This paper addresses two challenges to the Theory of Recollection in Phaedo. First, it raises the concern of comparative perception, which claims that a newborn infant must possess the ability to comparatively perceive the object in order for the process of recollection to work, and proposes a limited solution for the concern. Second, it examines the compatibility between the two seemingly contradictory claims concerning the role of sense perception in acquiring true knowledge in Phaedo, in which Socrates claims both that we can never acquire true knowledge by relying on our physical senses, and that the only way for us to retrieve Forms is through our sense-‐perception. How can we make sense of this argument? I further propose two possible solutions to the second challenge, based on my interpretation of Timaeus and Republic V.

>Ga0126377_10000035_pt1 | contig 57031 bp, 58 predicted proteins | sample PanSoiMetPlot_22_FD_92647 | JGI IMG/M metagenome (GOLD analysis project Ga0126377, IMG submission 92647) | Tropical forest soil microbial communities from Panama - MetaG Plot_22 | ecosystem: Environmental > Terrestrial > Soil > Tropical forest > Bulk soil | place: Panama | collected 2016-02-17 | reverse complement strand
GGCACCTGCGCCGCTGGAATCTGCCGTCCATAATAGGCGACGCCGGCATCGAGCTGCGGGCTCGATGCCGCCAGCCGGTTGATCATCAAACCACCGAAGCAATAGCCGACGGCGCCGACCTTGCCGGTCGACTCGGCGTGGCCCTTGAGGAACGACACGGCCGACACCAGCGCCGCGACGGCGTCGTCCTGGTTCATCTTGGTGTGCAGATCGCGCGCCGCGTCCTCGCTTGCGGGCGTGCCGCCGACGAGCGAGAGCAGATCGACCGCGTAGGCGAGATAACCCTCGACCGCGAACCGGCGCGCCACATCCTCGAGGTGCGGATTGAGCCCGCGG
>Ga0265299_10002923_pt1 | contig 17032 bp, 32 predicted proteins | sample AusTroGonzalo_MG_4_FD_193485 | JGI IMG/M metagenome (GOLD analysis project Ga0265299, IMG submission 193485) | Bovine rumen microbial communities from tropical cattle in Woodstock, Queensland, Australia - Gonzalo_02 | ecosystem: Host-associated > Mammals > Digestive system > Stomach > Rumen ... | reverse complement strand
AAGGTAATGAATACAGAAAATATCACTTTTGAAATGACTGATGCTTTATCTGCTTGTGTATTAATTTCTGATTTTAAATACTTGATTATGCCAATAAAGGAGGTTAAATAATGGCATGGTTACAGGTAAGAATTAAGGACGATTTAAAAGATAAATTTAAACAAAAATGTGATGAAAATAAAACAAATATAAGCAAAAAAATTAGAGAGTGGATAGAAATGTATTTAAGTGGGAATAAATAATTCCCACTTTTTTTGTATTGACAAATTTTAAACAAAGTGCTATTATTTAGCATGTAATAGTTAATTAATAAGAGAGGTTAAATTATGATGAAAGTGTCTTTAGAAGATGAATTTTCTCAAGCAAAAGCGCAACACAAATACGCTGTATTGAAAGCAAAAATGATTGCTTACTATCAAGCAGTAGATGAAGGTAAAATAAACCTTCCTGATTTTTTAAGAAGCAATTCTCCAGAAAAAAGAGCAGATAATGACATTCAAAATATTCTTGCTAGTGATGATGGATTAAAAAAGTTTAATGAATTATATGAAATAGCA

"On Sense Perception and Theory of Recollection in Phaedo,"
Acta Cogitata: A Philosophy Journal: Vol. 3
, Article 1.
Available at: http://commons.emich.edu/ac/vol3/iss1/1